Unusually, none of them had put up resistance; even the mildest attempt at fighting back. My research instincts sensed that the Mashurugwis had not been defeated or driven out. As I was to figure out later, they had smoothly and in an organised way, retreated, and then congregated at various rallying points.
Residents said that they moved to Mukaradzi in Mt Darwin, Kitsi Yatota in Bindura and Msasa in Mazoe, informal mining sites which also act as havens for criminals from all across the country. It looked like Mashurugwis were operating with a clear chain of command that was coming from somewhere.
‘’We could have done a better job if we had our own machetes’’, was Ranga’s strong and unwavering conviction that the community should be armed, even with guns, in order to deter the Mashurugwis in the future. This sounded extreme to me, and I questioned the wisdom of residents taking up arms.
But chairman was concerned with my querring;‘’ You surely don’t understand what the community went through in the past few months!’’ These words humbled my opinion. Indeed, I had never lived under Mashurugwis’ terror, hence it was no surprise and in some way offending that I had challenged his views on arming residents of the mining town.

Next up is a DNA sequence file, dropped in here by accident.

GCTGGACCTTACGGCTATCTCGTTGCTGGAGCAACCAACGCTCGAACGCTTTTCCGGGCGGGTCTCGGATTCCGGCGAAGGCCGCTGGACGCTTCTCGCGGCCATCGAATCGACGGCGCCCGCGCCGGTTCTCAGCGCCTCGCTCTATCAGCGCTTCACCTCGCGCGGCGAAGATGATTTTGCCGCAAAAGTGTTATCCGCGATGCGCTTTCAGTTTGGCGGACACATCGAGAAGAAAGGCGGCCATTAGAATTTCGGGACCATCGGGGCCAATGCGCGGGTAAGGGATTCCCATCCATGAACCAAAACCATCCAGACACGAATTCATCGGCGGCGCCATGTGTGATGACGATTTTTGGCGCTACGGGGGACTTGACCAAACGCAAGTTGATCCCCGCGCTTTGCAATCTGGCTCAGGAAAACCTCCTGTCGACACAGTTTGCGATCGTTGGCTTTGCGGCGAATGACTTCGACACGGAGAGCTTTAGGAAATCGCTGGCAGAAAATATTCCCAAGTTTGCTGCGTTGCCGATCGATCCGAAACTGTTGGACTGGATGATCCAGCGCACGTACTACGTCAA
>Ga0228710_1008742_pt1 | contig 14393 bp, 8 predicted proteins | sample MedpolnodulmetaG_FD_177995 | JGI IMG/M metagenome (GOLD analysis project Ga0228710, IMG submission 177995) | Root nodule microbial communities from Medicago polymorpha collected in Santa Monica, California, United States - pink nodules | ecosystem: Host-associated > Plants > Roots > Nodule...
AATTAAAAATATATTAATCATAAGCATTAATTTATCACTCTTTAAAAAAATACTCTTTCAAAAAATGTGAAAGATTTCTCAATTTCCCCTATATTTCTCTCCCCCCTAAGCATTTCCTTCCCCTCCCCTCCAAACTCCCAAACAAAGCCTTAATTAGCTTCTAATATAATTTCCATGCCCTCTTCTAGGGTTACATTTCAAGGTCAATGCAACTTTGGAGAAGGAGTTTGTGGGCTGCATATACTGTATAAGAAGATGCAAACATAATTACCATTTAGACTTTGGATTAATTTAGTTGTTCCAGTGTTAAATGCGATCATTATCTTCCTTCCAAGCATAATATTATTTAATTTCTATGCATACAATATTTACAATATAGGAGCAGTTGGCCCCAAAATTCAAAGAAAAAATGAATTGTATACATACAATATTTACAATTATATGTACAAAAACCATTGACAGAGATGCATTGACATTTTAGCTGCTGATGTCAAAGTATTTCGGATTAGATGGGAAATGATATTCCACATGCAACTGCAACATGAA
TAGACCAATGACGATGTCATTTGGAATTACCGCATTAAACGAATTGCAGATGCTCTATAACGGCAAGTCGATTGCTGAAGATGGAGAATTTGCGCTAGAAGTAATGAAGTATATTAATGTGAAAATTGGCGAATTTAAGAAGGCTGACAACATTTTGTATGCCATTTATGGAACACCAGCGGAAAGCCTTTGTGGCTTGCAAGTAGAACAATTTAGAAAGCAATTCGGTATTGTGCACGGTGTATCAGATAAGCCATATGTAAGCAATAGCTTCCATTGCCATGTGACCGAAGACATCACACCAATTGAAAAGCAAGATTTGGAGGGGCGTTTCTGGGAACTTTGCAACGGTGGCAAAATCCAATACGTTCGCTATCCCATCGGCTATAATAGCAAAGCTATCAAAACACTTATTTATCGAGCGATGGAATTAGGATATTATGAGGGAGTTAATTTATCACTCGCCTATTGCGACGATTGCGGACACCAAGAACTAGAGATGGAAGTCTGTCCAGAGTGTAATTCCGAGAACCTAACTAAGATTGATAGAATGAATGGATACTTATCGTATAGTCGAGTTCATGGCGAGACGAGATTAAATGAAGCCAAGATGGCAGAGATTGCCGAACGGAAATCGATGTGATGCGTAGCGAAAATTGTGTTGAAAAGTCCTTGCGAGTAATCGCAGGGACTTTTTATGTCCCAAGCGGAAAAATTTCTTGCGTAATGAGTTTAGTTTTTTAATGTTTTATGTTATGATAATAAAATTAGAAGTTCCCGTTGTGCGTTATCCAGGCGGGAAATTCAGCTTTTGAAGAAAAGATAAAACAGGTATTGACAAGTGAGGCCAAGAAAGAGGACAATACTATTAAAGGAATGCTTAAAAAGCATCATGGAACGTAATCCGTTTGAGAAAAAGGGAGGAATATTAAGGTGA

Unlike chairman, men and women of Bindura, of whom Mashurugwi menace had been part of their lives for the previous three months, on that day, I was only there for a couple of hours. In any case I was flying back to England in a few days.
But, I also understand that appetite grows with eating. Having tasted ‘’victory’’, there was no doubt in my mind that chairman, and fellow Binduras were determined to keep their machetes, knives and knobkerries, of which they were convinced, had been instrumental in driving out Mashurugwis.
Now they wanted every household to be armed with machetes and guns as deterrence to any potential future ‘’invasion’’ by the gangs.
As a researcher, I also understand, from other contexts, that arming themselves represented a huge problem for the very same communities that chairman was trying save and protect: unregulated vigilante enforcement, usually render porous the border separating what is legal and illegal, a development that has been a precursor to, and created dynamics that led to the filling of mass graves in countries such as Sierra Leone and Liberia in the 1990s, and DRC since 1998.
So concerned with security sector inaction, a few days later, I met up with a senior official in the ruling party, ZANU-PF, at Gava, a restaurant on the margins of Avondale suburb. I initiated discussion about the death squads that were menacing the nation.
But, to such party elites, who are far removed from the happenings in mining towns, talk of violence seemed so far fetched. In fact he laughed at my worries, and decided to settle for a discussion on the struggles of Arsenal in the English Premiership.
But I wasn’t going to easily fobbed off like that, so I insisted on the topic. ‘’Zimbabweans are to timid, and educated so the talk of war is sh*t’’. I wasn’t talking about war, but anyway, that’s how the man shut down discussion on the topic of Mashurugwi’s violence.